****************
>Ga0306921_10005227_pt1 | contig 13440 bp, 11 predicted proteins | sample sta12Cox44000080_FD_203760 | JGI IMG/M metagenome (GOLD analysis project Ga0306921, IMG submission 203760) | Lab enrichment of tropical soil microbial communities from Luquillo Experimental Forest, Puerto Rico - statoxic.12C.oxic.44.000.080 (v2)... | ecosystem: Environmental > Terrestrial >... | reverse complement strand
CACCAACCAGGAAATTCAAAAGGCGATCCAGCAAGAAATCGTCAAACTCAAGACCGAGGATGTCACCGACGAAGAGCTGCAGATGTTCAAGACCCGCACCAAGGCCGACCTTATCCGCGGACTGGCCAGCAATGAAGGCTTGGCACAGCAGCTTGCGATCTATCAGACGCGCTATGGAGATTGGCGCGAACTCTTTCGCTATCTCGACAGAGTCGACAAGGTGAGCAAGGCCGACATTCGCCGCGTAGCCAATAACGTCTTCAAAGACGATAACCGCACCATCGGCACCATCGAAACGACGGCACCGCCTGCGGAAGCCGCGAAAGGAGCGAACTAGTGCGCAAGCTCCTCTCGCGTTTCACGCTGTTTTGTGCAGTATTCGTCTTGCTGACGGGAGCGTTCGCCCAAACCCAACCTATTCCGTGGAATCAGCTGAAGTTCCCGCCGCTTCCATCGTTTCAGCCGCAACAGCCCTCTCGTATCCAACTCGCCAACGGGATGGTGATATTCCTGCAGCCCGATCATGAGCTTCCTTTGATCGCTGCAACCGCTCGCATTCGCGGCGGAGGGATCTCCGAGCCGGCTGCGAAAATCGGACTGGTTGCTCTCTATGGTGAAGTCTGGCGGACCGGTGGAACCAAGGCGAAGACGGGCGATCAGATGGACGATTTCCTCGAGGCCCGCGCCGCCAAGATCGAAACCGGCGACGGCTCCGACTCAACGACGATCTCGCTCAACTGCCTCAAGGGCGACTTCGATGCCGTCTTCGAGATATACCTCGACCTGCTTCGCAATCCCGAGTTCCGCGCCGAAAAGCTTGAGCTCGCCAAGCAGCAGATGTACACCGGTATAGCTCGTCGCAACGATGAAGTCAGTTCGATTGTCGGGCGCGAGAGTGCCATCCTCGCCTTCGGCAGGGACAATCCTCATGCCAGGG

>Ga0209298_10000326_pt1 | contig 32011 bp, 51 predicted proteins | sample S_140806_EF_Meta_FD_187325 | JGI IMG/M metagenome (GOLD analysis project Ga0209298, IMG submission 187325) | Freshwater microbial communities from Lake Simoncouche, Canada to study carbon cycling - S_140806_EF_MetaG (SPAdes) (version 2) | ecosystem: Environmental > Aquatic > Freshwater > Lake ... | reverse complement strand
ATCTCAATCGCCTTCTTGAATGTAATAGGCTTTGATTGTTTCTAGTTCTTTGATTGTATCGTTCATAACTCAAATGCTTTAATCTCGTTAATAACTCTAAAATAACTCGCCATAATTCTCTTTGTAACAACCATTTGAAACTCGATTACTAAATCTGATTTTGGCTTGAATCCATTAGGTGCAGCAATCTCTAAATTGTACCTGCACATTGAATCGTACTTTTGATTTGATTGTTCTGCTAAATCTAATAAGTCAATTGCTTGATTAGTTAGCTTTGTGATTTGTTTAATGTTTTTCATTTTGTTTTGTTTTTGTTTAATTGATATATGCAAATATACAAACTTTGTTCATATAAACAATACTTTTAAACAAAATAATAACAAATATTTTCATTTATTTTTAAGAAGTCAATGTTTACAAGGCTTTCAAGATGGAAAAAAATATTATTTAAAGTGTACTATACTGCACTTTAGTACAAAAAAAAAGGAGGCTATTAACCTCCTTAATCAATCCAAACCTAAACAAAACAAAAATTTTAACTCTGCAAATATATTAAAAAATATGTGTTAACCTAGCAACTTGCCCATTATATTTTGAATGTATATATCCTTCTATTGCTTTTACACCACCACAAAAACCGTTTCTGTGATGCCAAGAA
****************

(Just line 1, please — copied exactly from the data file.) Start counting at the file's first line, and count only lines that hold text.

>Ga0306921_10005227_pt1 | contig 13440 bp, 11 predicted proteins | sample sta12Cox44000080_FD_203760 | JGI IMG/M metagenome (GOLD analysis project Ga0306921, IMG submission 203760) | Lab enrichment of tropical soil microbial communities from Luquillo Experimental Forest, Puerto Rico - statoxic.12C.oxic.44.000.080 (v2)... | ecosystem: Environmental > Terrestrial >... | reverse complement strand